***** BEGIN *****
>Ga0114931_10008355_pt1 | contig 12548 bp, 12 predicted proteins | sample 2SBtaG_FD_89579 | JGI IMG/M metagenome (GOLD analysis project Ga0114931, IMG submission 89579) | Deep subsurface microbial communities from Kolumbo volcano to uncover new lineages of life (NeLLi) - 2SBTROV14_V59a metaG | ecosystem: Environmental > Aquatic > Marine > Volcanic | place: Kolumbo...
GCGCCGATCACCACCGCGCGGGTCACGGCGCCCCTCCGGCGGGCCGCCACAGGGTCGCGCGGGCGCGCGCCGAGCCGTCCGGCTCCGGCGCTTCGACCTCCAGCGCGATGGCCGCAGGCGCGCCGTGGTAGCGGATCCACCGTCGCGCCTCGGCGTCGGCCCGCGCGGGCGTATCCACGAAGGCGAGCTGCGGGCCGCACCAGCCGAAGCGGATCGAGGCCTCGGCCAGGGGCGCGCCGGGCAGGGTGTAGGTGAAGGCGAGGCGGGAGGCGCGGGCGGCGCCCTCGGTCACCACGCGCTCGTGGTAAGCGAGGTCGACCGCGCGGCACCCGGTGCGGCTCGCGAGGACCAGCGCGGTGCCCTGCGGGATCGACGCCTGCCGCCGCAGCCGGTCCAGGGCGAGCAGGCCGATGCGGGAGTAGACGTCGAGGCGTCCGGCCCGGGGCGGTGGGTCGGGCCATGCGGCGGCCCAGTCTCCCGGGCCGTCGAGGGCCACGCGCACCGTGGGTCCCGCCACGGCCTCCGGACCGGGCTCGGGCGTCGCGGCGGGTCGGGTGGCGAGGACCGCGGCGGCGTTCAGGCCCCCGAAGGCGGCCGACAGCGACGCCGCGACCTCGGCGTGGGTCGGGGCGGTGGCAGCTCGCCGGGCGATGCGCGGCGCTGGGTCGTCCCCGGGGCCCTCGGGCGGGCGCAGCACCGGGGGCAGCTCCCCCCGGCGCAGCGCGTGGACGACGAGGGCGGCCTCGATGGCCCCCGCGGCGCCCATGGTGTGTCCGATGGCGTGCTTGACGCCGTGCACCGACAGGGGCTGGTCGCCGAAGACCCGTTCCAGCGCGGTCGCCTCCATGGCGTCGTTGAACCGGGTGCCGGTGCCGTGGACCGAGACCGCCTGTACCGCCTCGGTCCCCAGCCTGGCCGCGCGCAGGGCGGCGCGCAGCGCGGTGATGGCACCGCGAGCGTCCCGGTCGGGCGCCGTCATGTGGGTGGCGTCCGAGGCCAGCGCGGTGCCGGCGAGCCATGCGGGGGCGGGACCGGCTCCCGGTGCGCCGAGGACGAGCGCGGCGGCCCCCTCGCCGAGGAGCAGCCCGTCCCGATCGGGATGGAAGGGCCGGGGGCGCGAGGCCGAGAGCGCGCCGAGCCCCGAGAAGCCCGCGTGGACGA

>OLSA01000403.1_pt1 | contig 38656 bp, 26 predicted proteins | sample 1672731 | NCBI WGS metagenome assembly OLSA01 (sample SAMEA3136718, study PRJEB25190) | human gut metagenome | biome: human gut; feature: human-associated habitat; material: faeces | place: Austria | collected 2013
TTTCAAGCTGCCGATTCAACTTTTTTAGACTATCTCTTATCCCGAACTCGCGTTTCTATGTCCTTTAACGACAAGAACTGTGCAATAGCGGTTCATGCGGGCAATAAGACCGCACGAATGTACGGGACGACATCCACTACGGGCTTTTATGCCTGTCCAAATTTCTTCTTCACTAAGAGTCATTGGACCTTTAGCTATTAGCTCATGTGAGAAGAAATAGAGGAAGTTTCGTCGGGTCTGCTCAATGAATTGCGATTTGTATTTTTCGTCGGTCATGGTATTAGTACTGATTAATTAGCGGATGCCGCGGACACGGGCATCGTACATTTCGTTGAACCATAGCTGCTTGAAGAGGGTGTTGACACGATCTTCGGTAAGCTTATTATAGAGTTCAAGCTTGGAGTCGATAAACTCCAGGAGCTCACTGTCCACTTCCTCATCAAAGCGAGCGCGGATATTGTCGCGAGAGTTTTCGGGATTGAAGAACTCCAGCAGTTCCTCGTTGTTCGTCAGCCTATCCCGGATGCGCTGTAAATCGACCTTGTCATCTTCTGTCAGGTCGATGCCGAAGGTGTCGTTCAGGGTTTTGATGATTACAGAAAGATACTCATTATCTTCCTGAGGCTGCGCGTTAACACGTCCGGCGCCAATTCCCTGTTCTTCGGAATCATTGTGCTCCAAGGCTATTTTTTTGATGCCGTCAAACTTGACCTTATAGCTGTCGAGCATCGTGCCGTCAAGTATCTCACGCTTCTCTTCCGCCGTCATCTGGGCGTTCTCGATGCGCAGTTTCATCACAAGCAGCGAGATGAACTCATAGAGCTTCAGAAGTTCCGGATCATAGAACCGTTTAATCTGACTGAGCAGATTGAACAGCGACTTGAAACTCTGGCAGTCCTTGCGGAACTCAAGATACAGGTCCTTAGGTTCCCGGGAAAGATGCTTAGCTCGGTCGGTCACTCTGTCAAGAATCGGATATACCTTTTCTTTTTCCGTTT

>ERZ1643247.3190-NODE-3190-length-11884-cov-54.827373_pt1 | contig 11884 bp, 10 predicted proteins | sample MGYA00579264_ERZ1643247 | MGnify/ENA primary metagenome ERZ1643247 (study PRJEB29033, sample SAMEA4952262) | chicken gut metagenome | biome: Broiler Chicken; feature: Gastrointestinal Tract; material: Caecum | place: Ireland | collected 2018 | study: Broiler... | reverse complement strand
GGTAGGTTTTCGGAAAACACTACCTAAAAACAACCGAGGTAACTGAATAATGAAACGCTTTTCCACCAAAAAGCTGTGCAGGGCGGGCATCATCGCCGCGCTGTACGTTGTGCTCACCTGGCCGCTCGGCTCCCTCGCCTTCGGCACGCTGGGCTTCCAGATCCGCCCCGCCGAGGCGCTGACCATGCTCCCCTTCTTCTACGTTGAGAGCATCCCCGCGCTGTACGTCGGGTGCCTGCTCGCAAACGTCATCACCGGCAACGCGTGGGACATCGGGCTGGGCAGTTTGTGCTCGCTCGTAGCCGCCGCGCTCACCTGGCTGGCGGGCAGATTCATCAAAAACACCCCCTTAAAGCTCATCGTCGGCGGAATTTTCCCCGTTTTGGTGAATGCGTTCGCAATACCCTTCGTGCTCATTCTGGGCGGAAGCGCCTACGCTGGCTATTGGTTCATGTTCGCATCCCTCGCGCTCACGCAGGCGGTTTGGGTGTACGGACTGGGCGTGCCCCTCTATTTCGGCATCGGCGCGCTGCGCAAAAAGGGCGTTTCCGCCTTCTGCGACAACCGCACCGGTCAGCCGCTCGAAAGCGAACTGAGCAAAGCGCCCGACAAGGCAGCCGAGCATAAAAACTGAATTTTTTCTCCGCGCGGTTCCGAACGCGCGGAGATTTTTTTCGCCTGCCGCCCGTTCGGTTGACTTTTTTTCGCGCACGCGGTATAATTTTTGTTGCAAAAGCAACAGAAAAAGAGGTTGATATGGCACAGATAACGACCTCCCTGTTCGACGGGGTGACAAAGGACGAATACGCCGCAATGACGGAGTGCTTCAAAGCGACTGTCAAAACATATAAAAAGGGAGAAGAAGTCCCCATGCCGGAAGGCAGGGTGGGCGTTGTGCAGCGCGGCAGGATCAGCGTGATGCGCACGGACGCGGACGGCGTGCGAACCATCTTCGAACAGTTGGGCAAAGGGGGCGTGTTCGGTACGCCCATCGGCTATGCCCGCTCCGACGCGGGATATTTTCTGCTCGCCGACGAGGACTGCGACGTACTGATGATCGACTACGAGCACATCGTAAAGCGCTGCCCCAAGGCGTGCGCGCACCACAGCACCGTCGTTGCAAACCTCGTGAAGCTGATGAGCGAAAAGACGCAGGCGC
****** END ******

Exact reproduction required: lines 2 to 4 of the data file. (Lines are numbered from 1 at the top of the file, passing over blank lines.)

GCGCCGATCACCACCGCGCGGGTCACGGCGCCCCTCCGGCGGGCCGCCACAGGGTCGCGCGGGCGCGCGCCGAGCCGTCCGGCTCCGGCGCTTCGACCTCCAGCGCGATGGCCGCAGGCGCGCCGTGGTAGCGGATCCACCGTCGCGCCTCGGCGTCGGCCCGCGCGGGCGTATCCACGAAGGCGAGCTGCGGGCCGCACCAGCCGAAGCGGATCGAGGCCTCGGCCAGGGGCGCGCCGGGCAGGGTGTAGGTGAAGGCGAGGCGGGAGGCGCGGGCGGCGCCCTCGGTCACCACGCGCTCGTGGTAAGCGAGGTCGACCGCGCGGCACCCGGTGCGGCTCGCGAGGACCAGCGCGGTGCCCTGCGGGATCGACGCCTGCCGCCGCAGCCGGTCCAGGGCGAGCAGGCCGATGCGGGAGTAGACGTCGAGGCGTCCGGCCCGGGGCGGTGGGTCGGGCCATGCGGCGGCCCAGTCTCCCGGGCCGTCGAGGGCCACGCGCACCGTGGGTCCCGCCACGGCCTCCGGACCGGGCTCGGGCGTCGCGGCGGGTCGGGTGGCGAGGACCGCGGCGGCGTTCAGGCCCCCGAAGGCGGCCGACAGCGACGCCGCGACCTCGGCGTGGGTCGGGGCGGTGGCAGCTCGCCGGGCGATGCGCGGCGCTGGGTCGTCCCCGGGGCCCTCGGGCGGGCGCAGCACCGGGGGCAGCTCCCCCCGGCGCAGCGCGTGGACGACGAGGGCGGCCTCGATGGCCCCCGCGGCGCCCATGGTGTGTCCGATGGCGTGCTTGACGCCGTGCACCGACAGGGGCTGGTCGCCGAAGACCCGTTCCAGCGCGGTCGCCTCCATGGCGTCGTTGAACCGGGTGCCGGTGCCGTGGACCGAGACCGCCTGTACCGCCTCGGTCCCCAGCCTGGCCGCGCGCAGGGCGGCGCGCAGCGCGGTGATGGCACCGCGAGCGTCCCGGTCGGGCGCCGTCATGTGGGTGGCGTCCGAGGCCAGCGCGGTGCCGGCGAGCCATGCGGGGGCGGGACCGGCTCCCGGTGCGCCGAGGACGAGCGCGGCGGCCCCCTCGCCGAGGAGCAGCCCGTCCCGATCGGGATGGAAGGGCCGGGGGCGCGAGGCCGAGAGCGCGCCGAGCCCCGAGAAGCCCGCGTGGACGA

>OLSA01000403.1_pt1 | contig 38656 bp, 26 predicted proteins | sample 1672731 | NCBI WGS metagenome assembly OLSA01 (sample SAMEA3136718, study PRJEB25190) | human gut metagenome | biome: human gut; feature: human-associated habitat; material: faeces | place: Austria | collected 2013
TTTCAAGCTGCCGATTCAACTTTTTTAGACTATCTCTTATCCCGAACTCGCGTTTCTATGTCCTTTAACGACAAGAACTGTGCAATAGCGGTTCATGCGGGCAATAAGACCGCACGAATGTACGGGACGACATCCACTACGGGCTTTTATGCCTGTCCAAATTTCTTCTTCACTAAGAGTCATTGGACCTTTAGCTATTAGCTCATGTGAGAAGAAATAGAGGAAGTTTCGTCGGGTCTGCTCAATGAATTGCGATTTGTATTTTTCGTCGGTCATGGTATTAGTACTGATTAATTAGCGGATGCCGCGGACACGGGCATCGTACATTTCGTTGAACCATAGCTGCTTGAAGAGGGTGTTGACACGATCTTCGGTAAGCTTATTATAGAGTTCAAGCTTGGAGTCGATAAACTCCAGGAGCTCACTGTCCACTTCCTCATCAAAGCGAGCGCGGATATTGTCGCGAGAGTTTTCGGGATTGAAGAACTCCAGCAGTTCCTCGTTGTTCGTCAGCCTATCCCGGATGCGCTGTAAATCGACCTTGTCATCTTCTGTCAGGTCGATGCCGAAGGTGTCGTTCAGGGTTTTGATGATTACAGAAAGATACTCATTATCTTCCTGAGGCTGCGCGTTAACACGTCCGGCGCCAATTCCCTGTTCTTCGGAATCATTGTGCTCCAAGGCTATTTTTTTGATGCCGTCAAACTTGACCTTATAGCTGTCGAGCATCGTGCCGTCAAGTATCTCACGCTTCTCTTCCGCCGTCATCTGGGCGTTCTCGATGCGCAGTTTCATCACAAGCAGCGAGATGAACTCATAGAGCTTCAGAAGTTCCGGATCATAGAACCGTTTAATCTGACTGAGCAGATTGAACAGCGACTTGAAACTCTGGCAGTCCTTGCGGAACTCAAGATACAGGTCCTTAGGTTCCCGGGAAAGATGCTTAGCTCGGTCGGTCACTCTGTCAAGAATCGGATATACCTTTTCTTTTTCCGTTT